2019 CSCE Annual Conference - Laval (Greater Montreal) Conference
Dr. John Albino Dominic, University of Calgary
Dr. Gopal Achari, University of Calgary
Dr. Joo-Hwa Tay, University of Calgary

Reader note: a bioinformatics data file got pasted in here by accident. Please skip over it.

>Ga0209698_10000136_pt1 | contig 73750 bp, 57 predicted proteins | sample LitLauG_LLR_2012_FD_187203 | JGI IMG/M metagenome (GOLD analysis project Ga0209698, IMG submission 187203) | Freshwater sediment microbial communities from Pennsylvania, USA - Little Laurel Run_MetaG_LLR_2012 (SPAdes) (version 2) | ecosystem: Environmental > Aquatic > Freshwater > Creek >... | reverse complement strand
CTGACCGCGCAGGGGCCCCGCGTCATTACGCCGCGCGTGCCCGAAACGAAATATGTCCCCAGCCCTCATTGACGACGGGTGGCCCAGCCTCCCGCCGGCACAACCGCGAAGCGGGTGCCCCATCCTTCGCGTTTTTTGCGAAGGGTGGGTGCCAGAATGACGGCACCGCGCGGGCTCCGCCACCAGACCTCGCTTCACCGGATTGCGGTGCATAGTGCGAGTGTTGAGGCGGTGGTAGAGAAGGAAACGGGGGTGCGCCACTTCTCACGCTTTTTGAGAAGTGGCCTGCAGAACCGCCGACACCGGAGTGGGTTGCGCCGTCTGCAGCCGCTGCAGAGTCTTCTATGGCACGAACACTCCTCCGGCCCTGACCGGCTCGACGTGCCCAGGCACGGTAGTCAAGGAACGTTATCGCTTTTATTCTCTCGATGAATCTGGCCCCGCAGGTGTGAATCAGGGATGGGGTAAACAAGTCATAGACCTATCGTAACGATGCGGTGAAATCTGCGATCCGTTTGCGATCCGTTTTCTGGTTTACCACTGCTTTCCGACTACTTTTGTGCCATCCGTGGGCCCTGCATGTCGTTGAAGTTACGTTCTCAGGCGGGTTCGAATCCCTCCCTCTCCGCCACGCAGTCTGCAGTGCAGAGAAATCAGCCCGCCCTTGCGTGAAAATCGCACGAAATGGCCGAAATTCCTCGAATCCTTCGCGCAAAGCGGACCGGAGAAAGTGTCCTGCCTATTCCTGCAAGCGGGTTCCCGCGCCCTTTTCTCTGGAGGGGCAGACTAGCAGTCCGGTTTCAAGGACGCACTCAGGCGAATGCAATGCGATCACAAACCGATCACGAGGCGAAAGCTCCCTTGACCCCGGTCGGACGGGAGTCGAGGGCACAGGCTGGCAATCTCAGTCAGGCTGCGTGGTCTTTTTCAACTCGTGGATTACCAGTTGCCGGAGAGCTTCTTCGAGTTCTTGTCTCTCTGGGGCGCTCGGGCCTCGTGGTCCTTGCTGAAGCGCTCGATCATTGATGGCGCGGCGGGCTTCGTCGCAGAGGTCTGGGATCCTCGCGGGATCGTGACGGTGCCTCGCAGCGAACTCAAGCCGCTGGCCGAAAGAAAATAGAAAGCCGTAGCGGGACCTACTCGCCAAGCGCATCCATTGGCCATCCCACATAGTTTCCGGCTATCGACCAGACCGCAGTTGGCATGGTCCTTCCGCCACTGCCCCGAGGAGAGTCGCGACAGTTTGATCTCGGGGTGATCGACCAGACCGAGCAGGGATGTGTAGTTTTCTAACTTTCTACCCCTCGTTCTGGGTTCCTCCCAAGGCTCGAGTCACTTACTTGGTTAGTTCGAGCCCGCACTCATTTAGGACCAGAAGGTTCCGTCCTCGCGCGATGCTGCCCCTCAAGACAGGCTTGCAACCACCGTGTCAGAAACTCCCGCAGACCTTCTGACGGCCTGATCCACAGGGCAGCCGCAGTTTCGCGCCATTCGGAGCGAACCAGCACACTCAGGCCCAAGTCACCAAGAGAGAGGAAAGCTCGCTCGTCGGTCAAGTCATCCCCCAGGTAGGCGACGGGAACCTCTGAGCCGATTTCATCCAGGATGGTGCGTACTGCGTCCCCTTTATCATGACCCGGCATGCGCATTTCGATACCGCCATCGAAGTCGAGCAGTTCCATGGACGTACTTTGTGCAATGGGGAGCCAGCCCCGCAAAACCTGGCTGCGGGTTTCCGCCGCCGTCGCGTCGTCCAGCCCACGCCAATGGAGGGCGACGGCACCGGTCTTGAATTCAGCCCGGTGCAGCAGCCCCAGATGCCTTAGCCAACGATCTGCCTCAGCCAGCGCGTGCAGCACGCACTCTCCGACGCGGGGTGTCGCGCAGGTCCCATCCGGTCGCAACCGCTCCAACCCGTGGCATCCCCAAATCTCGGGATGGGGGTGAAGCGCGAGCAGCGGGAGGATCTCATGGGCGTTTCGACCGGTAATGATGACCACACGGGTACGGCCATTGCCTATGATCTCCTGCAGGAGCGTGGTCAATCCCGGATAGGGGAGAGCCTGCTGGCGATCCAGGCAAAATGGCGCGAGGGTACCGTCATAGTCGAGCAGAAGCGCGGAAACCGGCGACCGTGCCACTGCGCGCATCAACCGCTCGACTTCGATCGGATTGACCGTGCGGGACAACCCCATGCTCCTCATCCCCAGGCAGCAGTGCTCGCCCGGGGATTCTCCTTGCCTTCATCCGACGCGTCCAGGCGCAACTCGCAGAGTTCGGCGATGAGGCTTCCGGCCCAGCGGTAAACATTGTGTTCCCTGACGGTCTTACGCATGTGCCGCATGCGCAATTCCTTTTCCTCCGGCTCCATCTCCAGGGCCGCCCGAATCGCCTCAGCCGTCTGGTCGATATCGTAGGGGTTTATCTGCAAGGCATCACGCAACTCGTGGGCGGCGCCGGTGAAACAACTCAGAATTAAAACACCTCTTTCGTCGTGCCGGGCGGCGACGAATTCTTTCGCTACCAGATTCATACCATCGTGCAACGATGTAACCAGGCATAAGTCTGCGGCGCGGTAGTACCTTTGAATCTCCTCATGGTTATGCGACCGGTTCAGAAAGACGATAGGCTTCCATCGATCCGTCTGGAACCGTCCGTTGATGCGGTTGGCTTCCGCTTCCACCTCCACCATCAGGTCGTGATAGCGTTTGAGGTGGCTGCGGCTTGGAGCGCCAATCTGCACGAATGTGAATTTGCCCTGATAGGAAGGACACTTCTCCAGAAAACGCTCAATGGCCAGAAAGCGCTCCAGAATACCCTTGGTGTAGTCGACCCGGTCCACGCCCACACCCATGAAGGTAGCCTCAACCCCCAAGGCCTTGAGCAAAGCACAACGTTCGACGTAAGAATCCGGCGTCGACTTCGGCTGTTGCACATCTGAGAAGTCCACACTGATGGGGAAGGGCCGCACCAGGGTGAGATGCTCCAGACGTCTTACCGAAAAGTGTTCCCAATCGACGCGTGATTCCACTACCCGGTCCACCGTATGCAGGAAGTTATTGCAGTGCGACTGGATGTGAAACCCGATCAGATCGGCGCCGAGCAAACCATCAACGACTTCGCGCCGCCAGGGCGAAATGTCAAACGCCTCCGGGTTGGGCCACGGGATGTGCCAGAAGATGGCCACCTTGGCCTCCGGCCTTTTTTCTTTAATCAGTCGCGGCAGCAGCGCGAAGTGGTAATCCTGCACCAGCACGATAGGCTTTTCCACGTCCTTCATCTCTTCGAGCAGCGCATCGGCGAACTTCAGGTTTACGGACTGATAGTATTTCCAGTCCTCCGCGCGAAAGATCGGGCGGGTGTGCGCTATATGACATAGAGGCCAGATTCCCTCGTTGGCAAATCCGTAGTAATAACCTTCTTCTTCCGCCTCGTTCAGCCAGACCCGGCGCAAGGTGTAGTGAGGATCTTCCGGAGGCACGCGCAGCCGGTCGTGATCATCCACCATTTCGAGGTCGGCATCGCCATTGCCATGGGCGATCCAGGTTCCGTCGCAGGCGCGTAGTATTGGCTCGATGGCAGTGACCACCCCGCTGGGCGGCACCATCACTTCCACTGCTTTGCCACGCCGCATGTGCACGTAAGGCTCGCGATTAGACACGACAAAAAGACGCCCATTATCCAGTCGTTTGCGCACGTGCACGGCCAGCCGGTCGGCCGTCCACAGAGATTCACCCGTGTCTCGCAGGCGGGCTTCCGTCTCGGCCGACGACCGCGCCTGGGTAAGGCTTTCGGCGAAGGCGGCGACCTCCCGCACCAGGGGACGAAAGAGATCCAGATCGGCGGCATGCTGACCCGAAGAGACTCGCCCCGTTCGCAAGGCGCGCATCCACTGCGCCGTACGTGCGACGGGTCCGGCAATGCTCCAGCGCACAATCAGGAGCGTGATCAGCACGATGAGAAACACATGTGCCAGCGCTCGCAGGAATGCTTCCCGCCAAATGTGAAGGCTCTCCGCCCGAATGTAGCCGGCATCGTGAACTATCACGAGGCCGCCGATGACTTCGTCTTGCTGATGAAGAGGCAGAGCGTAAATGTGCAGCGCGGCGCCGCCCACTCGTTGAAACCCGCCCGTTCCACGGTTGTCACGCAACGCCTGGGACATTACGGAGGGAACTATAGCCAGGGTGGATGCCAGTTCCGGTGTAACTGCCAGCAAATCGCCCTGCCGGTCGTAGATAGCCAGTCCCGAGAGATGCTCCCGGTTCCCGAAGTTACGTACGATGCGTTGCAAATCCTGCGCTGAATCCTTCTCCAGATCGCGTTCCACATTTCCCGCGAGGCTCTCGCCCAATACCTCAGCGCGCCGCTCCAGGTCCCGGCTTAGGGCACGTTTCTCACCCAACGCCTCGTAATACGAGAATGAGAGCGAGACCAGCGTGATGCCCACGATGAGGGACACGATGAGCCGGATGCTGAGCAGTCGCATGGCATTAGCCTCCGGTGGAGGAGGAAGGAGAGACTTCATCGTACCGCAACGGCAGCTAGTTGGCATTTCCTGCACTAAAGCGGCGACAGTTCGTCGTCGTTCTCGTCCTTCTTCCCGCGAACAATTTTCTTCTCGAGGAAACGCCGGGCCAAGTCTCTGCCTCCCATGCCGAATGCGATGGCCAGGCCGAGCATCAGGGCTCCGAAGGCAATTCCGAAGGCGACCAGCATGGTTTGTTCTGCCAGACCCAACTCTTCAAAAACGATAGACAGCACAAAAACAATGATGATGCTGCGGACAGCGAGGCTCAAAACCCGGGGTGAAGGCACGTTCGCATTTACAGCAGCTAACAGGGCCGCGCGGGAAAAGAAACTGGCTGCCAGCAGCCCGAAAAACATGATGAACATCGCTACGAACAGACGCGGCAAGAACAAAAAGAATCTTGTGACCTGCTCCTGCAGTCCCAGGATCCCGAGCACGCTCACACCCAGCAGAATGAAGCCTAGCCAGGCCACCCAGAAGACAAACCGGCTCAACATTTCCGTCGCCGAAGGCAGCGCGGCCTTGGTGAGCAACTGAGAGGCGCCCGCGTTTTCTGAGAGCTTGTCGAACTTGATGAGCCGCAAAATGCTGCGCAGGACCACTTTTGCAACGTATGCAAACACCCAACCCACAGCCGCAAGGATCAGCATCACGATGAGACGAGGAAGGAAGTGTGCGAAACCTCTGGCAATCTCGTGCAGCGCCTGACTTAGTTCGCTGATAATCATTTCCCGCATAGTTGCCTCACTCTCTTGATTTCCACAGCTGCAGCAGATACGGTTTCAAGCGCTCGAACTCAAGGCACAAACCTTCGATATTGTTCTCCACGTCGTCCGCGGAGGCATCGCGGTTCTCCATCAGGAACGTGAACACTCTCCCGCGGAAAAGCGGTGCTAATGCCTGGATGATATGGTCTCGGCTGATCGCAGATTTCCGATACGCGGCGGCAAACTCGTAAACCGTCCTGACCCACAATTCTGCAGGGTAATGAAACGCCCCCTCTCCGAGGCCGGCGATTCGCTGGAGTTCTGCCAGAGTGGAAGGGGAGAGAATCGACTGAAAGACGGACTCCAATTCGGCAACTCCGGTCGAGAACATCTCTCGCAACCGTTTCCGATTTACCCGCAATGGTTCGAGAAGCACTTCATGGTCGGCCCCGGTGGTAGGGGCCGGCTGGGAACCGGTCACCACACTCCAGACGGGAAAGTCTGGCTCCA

The removal of pharmaceuticals from water and wastewater is an emerging concern due to a myriad of potential negative impacts posed on ecosystem and human health. A need exists to advance current wastewater/water treatment technologies to remove pharmaceuticals from water, along with a more robust understanding of the underlying chemistry of the processes. Amongst existing technologies, advanced oxidation processes (AOPs) have very high potential as they can degrade pharmaceuticals without creating additional waste streams. AOPs produce highly reactive hydroxy radicals which are non-specific in attach and can degrade a large variety of pollutants including pharmaceuticals. UV/H2O2 was the AOP used in this study as it could be implemented into existing wastewater treatment plants with minimal modification. The work presented here focused on degradation of four pharmaceuticals in a mixture: sulfamethoxazole (an antibiotic), venlafaxine (an antidepressant), carbamazepine (an anticonvulsant) and fluoxetine (an antidepressant) using UV/H2O2. Working with mixtures is a frequently understudied aspect of research on micropollutants but is essential for a working full-scale process as individual compounds are never found in isolation in water or wastewater. Degradation of a single compound by UV/H2O2 in comparison with mixture of compounds showed a significantly reduced rate of degradation, indicating that the presence of co-contaminants can be a significant limiting factor in degradation. The degradation of all four compounds was observed to follow pseudo first order kinetics with rates varying between each compound. The molecular structure and functional groups present in each pharmaceutical compound play a major role in susceptibility of each compound for degradation by hydroxyl radicals. Each reaction was studied in detail to make a prediction of the most likely degradation pathway for each compound. Additionally, a parametric study of H2O2 dose was conducted on the pharmaceutical mixture, which indicated that increasing H2O2 dosage can increase degradation rate. However, at higher H2O2 doses, diminished returns on degradation rate are gained per mass of H2O2, making higher H2O2 dosages less economical for large scale application.